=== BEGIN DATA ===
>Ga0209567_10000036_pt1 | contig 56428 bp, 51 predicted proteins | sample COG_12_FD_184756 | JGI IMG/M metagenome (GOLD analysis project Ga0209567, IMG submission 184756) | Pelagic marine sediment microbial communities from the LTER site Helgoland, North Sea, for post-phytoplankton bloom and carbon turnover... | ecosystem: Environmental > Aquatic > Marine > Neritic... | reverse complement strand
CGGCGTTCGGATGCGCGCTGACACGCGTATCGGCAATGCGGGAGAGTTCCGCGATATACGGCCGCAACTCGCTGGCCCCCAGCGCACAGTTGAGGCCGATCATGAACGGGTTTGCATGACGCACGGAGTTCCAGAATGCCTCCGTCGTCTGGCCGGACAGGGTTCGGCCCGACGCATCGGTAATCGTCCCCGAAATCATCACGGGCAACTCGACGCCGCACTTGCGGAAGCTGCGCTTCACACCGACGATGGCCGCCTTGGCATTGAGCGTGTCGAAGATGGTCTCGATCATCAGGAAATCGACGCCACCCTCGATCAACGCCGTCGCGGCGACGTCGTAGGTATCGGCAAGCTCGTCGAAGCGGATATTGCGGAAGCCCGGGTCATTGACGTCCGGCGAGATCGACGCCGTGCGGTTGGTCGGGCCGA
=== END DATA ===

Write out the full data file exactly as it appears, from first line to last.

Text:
>Ga0209567_10000036_pt1 | contig 56428 bp, 51 predicted proteins | sample COG_12_FD_184756 | JGI IMG/M metagenome (GOLD analysis project Ga0209567, IMG submission 184756) | Pelagic marine sediment microbial communities from the LTER site Helgoland, North Sea, for post-phytoplankton bloom and carbon turnover... | ecosystem: Environmental > Aquatic > Marine > Neritic... | reverse complement strand
CGGCGTTCGGATGCGCGCTGACACGCGTATCGGCAATGCGGGAGAGTTCCGCGATATACGGCCGCAACTCGCTGGCCCCCAGCGCACAGTTGAGGCCGATCATGAACGGGTTTGCATGACGCACGGAGTTCCAGAATGCCTCCGTCGTCTGGCCGGACAGGGTTCGGCCCGACGCATCGGTAATCGTCCCCGAAATCATCACGGGCAACTCGACGCCGCACTTGCGGAAGCTGCGCTTCACACCGACGATGGCCGCCTTGGCATTGAGCGTGTCGAAGATGGTCTCGATCATCAGGAAATCGACGCCACCCTCGATCAACGCCGTCGCGGCGACGTCGTAGGTATCGGCAAGCTCGTCGAAGCGGATATTGCGGAAGCCCGGGTCATTGACGTCCGGCGAGATCGACGCCGTGCGGTTGGTCGGGCCGA